We had old friends visiting this week. Old friends who were new to San Miguel. So we were faced with the decision as to where to go for lunch. We have about five go to places. The old standbys we call them. They are all restaurants with a pleasant ambience, efficient service, reasonable prices, and consistently good food. There’s La Posadita, Firenze, Hecho en Mexico, the Restaurant and, the chosen old reliable this time, La Parada.
What swayed us towards La Parada? It was the cuisine. Peruvian cuisine. Because we’re absolutely sure there’s no Peruvian cuisine in Crystal Beach, Ontario where our friends Jack and Aleta hail from.
Auguste Escoffier, perhaps the most celebrated and respected chef and culinary writer in history called Peruvian cuisine the third most important in the world, ranking it only behind French and Chinese. At the Fourth International Summit of Gastronomy held in Madrid in 2006 and regarded as the world’s most important gastronomic forum, Lima was declared the “Gastronomic Capital of the Americas”. After their visit to La Parada, I think Jack and Aleta Baldwin might understand why.
La Parada’s chef and co-owner Alexandra Gutt is a native of Lima and a graduate of that city’s Cordon Bleu school. One night (I think it was New Year’s Eve) Ale was out on the town in Lima and briefly met a guy from San Miguel de Allende called Juanito Leon de Vivero.
One year later Ale was living in San Miguel de Allende. A year or so after that, Ale was engaged to Juanito. A year or so after that, Ale was married to Juanito. Five years ago, they opened La Parada together on Calle Recreo.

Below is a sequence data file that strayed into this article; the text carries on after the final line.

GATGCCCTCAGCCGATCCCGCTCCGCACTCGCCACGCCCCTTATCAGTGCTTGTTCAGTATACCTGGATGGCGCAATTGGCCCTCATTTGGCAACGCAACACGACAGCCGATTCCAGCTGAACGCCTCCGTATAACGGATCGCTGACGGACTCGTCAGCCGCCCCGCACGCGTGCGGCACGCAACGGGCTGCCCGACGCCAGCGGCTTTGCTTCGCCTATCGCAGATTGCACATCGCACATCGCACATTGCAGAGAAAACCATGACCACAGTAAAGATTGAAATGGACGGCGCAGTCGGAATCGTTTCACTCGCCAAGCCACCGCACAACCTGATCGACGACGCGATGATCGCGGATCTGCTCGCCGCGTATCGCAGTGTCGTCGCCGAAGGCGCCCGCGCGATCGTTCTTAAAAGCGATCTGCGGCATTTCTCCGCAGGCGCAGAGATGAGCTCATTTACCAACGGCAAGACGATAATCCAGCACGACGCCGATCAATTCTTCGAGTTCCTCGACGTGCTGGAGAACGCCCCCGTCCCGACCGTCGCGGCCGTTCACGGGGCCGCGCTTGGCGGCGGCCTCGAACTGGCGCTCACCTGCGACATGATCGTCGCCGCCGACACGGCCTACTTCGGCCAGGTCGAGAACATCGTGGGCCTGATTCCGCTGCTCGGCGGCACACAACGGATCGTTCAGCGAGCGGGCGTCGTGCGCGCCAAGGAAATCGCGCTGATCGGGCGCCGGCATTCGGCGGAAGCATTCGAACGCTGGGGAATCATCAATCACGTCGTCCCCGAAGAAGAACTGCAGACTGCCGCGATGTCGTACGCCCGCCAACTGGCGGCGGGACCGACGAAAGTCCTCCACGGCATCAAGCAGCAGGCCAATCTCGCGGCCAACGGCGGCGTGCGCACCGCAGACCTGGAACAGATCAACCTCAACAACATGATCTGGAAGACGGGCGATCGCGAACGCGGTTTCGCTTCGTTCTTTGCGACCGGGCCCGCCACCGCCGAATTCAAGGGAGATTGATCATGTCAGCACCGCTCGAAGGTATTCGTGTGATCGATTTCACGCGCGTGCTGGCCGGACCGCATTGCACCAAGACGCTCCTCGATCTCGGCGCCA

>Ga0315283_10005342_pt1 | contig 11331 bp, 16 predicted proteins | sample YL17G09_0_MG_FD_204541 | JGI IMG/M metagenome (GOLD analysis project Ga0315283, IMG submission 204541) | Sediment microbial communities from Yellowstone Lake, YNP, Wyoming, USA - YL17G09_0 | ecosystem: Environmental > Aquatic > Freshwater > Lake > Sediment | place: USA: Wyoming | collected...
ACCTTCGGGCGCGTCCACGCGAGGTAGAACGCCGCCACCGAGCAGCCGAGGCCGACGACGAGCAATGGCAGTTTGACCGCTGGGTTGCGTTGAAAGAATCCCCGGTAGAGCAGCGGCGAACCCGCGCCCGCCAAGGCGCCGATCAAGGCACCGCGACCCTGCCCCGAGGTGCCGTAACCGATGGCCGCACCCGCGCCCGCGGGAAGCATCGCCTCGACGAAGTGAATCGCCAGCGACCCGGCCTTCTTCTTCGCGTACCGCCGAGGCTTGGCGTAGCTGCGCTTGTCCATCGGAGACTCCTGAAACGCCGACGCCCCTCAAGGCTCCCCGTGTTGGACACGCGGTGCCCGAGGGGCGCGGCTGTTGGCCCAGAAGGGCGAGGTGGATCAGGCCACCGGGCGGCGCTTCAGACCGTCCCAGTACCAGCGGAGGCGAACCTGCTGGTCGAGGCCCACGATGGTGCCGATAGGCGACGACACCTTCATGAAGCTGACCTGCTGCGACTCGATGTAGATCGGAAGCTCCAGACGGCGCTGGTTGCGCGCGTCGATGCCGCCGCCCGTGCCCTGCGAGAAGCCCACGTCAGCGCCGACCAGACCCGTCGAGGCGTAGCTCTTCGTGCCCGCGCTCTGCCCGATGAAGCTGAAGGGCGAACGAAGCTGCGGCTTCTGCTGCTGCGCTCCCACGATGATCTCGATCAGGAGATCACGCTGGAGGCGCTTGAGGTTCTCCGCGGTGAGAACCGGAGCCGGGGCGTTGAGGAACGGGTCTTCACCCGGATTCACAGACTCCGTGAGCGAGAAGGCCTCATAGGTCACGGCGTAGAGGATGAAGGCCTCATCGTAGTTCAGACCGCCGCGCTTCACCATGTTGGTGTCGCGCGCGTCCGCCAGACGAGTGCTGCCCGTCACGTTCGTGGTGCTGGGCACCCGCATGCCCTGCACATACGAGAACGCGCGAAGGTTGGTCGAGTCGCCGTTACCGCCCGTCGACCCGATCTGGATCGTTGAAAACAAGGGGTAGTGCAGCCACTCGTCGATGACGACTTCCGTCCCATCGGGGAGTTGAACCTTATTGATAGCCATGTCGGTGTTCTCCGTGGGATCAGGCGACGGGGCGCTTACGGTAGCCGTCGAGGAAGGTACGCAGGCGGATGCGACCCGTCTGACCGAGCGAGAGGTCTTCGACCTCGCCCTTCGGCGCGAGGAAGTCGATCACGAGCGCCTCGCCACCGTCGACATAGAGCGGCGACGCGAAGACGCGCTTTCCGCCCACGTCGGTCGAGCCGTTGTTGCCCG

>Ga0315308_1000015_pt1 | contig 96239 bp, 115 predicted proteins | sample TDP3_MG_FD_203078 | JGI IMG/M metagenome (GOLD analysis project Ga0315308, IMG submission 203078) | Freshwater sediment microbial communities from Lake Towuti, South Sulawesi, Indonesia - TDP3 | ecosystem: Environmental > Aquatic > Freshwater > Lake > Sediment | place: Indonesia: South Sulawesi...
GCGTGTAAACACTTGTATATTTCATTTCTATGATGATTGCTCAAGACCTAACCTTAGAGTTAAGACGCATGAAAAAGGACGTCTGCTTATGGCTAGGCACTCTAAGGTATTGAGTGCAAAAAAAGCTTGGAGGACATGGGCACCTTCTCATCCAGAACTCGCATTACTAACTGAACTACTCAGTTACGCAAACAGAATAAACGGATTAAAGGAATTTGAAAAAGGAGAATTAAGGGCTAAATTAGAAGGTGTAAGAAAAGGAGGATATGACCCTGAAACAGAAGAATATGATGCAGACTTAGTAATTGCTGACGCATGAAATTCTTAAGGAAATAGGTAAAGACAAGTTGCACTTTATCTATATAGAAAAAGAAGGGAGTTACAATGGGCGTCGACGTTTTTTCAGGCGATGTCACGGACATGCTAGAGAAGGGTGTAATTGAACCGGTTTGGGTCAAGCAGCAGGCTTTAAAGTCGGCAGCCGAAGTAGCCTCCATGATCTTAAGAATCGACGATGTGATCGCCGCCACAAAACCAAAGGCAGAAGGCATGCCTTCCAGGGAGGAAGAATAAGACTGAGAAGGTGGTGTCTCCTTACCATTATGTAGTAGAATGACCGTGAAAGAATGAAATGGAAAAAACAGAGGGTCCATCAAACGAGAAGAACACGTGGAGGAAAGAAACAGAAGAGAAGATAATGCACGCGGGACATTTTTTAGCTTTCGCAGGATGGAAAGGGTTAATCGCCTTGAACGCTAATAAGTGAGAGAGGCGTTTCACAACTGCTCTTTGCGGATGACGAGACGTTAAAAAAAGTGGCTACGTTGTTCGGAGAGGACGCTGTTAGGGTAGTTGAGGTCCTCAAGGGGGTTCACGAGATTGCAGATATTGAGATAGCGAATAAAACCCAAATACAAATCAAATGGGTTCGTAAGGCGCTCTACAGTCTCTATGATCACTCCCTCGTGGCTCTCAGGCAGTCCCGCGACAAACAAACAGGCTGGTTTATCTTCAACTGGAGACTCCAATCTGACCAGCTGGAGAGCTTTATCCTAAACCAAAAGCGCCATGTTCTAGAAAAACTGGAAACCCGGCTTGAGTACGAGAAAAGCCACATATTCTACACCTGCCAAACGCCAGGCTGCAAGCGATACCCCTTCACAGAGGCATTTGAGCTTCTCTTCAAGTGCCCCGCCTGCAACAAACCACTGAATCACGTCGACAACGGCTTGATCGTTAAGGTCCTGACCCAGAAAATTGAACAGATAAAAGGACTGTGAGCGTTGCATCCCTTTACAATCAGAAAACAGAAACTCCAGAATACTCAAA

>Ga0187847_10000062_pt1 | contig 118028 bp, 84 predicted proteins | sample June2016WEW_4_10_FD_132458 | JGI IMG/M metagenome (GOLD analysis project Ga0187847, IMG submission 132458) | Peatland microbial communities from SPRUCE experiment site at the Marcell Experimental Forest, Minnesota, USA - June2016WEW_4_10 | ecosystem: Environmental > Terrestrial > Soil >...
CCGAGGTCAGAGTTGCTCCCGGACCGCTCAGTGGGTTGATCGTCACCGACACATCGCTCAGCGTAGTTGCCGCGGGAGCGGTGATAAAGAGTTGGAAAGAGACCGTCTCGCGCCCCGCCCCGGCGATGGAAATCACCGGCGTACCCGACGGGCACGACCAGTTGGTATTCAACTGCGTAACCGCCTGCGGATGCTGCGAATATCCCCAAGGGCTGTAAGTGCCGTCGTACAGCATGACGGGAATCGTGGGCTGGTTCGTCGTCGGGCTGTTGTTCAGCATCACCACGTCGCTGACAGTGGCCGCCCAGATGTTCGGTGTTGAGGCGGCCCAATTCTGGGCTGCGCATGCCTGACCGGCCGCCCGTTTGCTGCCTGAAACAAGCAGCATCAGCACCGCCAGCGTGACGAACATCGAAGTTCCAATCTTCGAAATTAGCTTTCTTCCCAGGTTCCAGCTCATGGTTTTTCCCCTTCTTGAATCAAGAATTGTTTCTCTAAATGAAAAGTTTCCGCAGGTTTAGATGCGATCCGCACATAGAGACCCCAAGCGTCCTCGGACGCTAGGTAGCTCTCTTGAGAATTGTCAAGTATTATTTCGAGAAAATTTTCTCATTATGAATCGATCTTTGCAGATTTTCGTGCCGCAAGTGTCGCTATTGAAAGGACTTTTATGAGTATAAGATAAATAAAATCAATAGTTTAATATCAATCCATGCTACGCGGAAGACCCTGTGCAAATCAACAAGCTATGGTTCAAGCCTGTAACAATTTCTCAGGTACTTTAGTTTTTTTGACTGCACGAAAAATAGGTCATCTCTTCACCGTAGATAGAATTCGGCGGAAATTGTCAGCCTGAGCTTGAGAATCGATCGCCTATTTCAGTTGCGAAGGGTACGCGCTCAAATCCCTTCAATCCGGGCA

As celebrated as Peruvian cuisine is, if you asked me to name one Peruvian dish, there’s only one that I could name confidently and that would be ceviche. I vaguely remember from a book by Gaston Acurio (if you think the U.S. has celebrity chefs, you should see how the country goes gaga over this guy) that there’s even a national holiday for cebiche (I’m now switching to spelling it like the Peruvians with a “b” but still pronouncing it like a “v”). A basic Peruvian cebiche usually consists of raw fish marinated quickly in lime juice with onions, a little chili, salt and pepper. That’s just the start of the cebiches at La Parada. On the menu there are four cebiches, three tiraditos (a slight variation on cebiche), two cold octopus dishes, and one dish called Cavalleria, which consists of three tastes of tiger’s milk and one of chile-infused pisco, Peru’s national liquor. If you don’t know what tiger’s milk is, it’s the leftover marinade at the bottom of the bowl that is traditionally consumed by bold gastronomes. And yes, of course I drink it.